More Serious Sources of Stomach Sounds in Dogs
Unfortunately, we also have to consider more severe sources of stomach gurgling in dogs. You don’t need to be concerned about these conditions immediately upon hearing these sounds, but if they persist more than a day or happen frequently, you may want to see the vet.
Disease and Illness
Several chronic medical conditions can cause audible intestinal disturbances. These include pancreatitis, which can be chronic, and inflammatory bowel disease. Other signs of both include diarrhea and vomiting.
Your dog is also more likely to act like something is wrong. They may not want to eat.
Certain types of intestinal worms and other parasites can cause gurgling sounds in your dog’s gut. If your dog has been hungrier than usual or eating more and losing weight, those are tell-tale signs of parasites.
If your dog eats something that their bodies cannot digest, it can cause a blockage somewhere along their digestive tract. These can become very serious quickly. It’s one of the many reasons to protect your dog by dog-proofing your home, especially the areas they’ll occupy when they’re unsupervised.
Be extra cautious of this if your dog has had recently had surgery, and is now not eating.
How to Help Your Dog’s Gurgling Gut?
As long as the cause of the gurgling isn’t serious, there are some things you can do to ease your dog’s discomfort. First, don’t try to stop them from eating grass. Grass can calm an aching belly or induce vomiting, which might provide relief. But limit the volume and don’t let them eat plants.
It’s your dog’s instinctive way to help themselves.
Stick to their regular feeding schedule, but consider feeding them plain boiled chicken and white rice instead of their typical fare. Like people, bland foods that are easy to digest are better on a bad tummy. However, if they’re vomiting, withhold food for at least 12 hours.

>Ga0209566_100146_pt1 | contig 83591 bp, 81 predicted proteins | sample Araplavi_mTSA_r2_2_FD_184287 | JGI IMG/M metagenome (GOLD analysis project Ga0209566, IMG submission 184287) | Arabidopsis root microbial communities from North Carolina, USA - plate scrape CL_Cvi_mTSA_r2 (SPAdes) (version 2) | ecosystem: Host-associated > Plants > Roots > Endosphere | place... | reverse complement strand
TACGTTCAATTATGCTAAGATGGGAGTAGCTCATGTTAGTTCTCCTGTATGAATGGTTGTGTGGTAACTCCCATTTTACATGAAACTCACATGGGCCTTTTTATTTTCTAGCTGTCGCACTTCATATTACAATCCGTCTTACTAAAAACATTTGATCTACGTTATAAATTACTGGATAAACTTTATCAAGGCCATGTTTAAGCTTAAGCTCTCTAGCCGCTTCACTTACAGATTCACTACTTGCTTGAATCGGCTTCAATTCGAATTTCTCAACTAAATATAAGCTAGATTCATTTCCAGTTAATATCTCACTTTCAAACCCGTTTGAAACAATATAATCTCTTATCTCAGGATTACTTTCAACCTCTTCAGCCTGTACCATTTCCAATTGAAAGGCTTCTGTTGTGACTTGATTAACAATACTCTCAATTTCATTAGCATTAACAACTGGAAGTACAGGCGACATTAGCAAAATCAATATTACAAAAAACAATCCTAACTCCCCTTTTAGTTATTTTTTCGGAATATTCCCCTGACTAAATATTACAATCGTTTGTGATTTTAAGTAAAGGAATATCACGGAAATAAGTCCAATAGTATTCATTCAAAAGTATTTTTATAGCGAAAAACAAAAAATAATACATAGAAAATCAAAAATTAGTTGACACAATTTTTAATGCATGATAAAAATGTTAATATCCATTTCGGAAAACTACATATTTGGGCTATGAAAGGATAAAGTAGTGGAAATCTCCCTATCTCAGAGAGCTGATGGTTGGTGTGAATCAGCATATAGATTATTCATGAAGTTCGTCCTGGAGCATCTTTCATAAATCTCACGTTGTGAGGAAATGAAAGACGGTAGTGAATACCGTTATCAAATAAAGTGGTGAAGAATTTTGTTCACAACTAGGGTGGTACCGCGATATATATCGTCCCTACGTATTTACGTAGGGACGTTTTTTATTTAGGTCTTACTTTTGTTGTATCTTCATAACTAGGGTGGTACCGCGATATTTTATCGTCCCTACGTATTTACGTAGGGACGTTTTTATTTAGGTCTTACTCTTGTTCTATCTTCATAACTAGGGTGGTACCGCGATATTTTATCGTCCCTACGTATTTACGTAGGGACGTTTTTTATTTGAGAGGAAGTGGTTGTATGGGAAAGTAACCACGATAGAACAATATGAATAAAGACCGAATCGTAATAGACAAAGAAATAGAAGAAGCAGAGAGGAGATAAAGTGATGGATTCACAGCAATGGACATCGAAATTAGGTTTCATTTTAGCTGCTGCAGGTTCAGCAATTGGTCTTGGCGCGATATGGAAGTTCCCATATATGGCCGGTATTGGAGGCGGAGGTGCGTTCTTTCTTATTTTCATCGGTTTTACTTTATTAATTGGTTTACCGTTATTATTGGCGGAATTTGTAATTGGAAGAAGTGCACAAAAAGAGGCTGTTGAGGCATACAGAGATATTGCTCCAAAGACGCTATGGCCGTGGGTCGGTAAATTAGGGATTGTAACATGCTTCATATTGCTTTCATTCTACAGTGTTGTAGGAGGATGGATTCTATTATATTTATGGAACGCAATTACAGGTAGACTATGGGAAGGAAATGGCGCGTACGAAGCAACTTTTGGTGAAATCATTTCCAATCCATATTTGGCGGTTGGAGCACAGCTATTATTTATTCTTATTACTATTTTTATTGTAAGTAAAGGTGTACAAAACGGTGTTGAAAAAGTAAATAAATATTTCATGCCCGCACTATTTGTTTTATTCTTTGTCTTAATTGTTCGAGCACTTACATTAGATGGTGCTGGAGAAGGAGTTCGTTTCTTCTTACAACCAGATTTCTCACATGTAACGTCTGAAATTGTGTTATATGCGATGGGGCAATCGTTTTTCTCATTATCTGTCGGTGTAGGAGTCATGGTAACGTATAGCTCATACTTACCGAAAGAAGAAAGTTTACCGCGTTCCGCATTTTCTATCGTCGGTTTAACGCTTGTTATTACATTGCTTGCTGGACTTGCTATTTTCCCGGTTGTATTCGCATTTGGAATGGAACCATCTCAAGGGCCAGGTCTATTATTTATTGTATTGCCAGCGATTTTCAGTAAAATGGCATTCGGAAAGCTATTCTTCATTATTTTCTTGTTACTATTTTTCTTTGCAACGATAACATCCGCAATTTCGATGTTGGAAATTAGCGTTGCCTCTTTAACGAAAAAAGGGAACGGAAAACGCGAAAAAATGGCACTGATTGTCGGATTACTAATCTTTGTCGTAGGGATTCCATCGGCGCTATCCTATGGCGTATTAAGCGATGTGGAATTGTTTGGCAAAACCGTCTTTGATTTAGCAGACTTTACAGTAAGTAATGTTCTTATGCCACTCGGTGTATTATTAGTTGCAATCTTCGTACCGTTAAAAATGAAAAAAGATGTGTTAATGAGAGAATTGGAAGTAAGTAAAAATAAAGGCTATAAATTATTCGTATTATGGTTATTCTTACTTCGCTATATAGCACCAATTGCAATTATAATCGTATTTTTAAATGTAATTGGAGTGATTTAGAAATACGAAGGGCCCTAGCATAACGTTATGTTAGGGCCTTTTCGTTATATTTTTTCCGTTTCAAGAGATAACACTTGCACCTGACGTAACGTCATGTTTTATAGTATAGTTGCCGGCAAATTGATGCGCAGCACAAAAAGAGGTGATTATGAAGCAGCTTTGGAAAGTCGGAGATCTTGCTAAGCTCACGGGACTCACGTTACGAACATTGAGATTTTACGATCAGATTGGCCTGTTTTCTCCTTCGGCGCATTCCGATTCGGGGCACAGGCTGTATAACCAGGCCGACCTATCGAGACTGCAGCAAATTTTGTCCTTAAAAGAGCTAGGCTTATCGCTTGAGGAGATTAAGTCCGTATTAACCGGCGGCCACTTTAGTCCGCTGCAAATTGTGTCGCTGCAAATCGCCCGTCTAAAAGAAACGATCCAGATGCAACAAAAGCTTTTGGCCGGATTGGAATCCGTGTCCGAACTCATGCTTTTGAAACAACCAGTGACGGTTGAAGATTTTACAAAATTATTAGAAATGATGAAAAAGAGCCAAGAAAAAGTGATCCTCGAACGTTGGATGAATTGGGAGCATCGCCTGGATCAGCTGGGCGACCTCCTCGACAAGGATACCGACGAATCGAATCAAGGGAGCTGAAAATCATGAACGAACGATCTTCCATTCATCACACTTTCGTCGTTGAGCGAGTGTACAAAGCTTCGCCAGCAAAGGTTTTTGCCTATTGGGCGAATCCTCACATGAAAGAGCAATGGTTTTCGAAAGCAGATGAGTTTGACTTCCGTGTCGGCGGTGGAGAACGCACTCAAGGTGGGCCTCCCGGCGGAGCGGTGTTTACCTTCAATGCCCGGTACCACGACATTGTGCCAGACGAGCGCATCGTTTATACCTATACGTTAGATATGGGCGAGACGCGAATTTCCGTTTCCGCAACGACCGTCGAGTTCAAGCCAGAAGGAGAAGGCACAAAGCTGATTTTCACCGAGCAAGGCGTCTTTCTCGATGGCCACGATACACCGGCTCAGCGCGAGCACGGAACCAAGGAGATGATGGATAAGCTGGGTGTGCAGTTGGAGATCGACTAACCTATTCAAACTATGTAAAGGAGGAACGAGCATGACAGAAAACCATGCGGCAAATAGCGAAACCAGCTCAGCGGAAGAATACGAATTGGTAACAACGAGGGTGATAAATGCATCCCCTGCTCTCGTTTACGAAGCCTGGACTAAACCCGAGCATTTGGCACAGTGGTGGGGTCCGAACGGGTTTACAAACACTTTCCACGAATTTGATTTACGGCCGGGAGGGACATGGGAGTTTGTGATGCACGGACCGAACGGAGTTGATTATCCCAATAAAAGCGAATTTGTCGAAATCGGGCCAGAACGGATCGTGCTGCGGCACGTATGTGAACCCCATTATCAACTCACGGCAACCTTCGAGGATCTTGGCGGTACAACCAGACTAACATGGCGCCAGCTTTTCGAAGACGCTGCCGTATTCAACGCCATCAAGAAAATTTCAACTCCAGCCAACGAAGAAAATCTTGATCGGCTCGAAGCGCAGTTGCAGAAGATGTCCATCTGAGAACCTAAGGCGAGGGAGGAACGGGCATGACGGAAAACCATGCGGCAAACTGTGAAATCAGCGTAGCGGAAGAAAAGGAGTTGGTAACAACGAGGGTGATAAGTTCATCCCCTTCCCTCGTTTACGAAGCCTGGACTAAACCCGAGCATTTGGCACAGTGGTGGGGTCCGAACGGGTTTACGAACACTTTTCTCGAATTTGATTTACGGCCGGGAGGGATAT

If your dog’s stomach is gurgling because they’re hungry, divide their total serving of food into three, and feed them three times a day. Situate their new eating times around when the sounds seem to be worse.
Try to keep your dog’s stress level down by avoiding disruptions to their routines. When upsetting things happen (and they will), reassure them with extra attention and keep comforting items like blankets and toys.
Finally, basic steps to protect their overall health will ease any discomfort they experience and help them bounce back quicker. Make sure they eat an appropriate amount and get plenty of exercise, love, and attention.
When to Visit the Vet
Undoubtedly, you’re reading this article because you’re concerned for your dog’s wellbeing. There are a few rules to follow for a trip to the vet for stomach gurgling. First and foremost, if you know the cause and it is dangerous (eating foreign objects or intolerable foods), bring your dog to the vet or an emergency clinic immediately.
Another reason to call the vet is if the gurgling gets considerably worse in a short period or is accompanied by vomiting, diarrhea, or loss of appetite.
Also, if it lasts for more than 24 hours, that can be concerning. Finally, if your dog acts uncharacteristically like something is wrong, they are likely in distress and need medical attention.
Loving your dog involves being attuned to their physical wellbeing. It can be unsettling to hear strange sounds emitting from their abdomen, but as you can see, it’s usually harmless. Pay attention to the sounds and call your vet if the need arises.